Dear colleagues and students, friends and visitors!

I received the definite diagnosis yesterday on November 13th, 2008: I have a big inoperable malignant tumor in the throat (Nose-Pharynx Carcinoma). To cope with this news is one of the greatest challenges I've been confronted with.

It reaches me in the middle of Life. Jesusí promise from the Gospel of the John characterizes my past decades the best: ďI have come to bring life in its abundanceĒ. Evaluating my 61 years, one cannot wish more of life than what I have had. I consider myself quite privileged and am often astonished and wonder why God coddles me so much.

Professionally I feel myself on the top of my career. This year I published two textbooks and initiated several projects. Through my advancing age itís getting more and more exhausting to give classes and to care for students, but it also makes it increasingly fun and actually provides an increasing degree of fulfillment. I am aware that not everyone (students and colleagues) agrees with me some even might dislike me. But the large number of my master students and the increasing number of personal talks with students (beyond topics of computer science) show me that there is a number of them trusting me and for whom I am more than just one of their professors. I am persuaded that what costs more and more effort brings also greater fulfillment (work psychologists identify this by the notion Flow).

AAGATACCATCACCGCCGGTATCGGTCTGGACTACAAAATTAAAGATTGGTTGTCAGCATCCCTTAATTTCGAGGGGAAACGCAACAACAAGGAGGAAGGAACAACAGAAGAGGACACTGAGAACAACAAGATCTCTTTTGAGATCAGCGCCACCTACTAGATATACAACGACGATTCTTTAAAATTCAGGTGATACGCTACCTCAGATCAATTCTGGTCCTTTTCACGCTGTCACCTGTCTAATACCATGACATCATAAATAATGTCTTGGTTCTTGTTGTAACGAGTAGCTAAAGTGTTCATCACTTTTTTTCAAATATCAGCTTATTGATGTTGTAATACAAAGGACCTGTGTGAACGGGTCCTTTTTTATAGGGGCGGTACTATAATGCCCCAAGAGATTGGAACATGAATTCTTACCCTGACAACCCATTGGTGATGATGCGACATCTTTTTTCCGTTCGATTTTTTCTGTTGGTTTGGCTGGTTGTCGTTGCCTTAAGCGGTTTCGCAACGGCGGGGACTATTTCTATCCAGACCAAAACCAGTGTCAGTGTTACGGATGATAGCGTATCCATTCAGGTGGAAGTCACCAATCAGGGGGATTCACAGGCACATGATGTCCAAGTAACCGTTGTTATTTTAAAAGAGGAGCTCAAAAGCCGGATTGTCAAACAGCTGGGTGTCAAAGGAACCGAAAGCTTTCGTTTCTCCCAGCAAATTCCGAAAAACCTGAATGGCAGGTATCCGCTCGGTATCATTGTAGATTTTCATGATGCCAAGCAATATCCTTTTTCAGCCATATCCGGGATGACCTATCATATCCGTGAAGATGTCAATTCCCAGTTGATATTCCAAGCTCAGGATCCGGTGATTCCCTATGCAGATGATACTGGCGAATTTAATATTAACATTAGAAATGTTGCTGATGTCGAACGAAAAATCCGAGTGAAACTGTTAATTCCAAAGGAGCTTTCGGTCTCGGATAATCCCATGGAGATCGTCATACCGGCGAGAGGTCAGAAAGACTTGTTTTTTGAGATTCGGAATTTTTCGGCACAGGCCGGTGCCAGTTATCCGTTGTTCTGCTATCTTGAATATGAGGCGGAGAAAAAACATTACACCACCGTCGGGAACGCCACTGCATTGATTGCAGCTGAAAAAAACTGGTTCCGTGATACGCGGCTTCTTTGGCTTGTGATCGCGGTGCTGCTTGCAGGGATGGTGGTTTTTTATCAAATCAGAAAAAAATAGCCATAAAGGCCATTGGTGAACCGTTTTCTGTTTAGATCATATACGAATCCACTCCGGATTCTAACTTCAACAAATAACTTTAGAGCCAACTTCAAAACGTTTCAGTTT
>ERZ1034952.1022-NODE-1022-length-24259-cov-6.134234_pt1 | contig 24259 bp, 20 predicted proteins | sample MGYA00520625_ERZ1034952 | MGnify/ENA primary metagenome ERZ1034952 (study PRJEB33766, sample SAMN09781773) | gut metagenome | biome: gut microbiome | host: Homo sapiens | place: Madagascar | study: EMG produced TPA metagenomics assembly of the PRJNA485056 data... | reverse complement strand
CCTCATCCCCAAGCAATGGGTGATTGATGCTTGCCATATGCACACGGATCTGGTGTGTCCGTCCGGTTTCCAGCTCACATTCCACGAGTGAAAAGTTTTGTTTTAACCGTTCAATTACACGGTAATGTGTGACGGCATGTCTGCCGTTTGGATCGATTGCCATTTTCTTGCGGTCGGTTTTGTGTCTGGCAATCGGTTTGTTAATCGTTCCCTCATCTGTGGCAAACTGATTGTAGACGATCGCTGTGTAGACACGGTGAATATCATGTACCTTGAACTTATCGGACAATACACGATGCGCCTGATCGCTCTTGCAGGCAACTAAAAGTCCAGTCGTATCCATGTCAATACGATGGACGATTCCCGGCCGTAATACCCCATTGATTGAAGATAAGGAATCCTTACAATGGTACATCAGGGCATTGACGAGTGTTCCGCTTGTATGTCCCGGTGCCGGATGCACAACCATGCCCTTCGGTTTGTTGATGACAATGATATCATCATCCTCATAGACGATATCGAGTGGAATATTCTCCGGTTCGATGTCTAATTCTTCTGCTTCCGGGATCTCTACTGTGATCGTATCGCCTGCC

We live in a small town, in a spacious house with a big garden, easy to reach from my university in Berlin by car and by train. Financially we are secure. Even though the cost of living rises continually and the income of Berlin clerks stagnates since the Euro introduction, we still have much more than what we need. Through our connections around the world we can donate from our abundance where need arises Ė also an aspect of Life.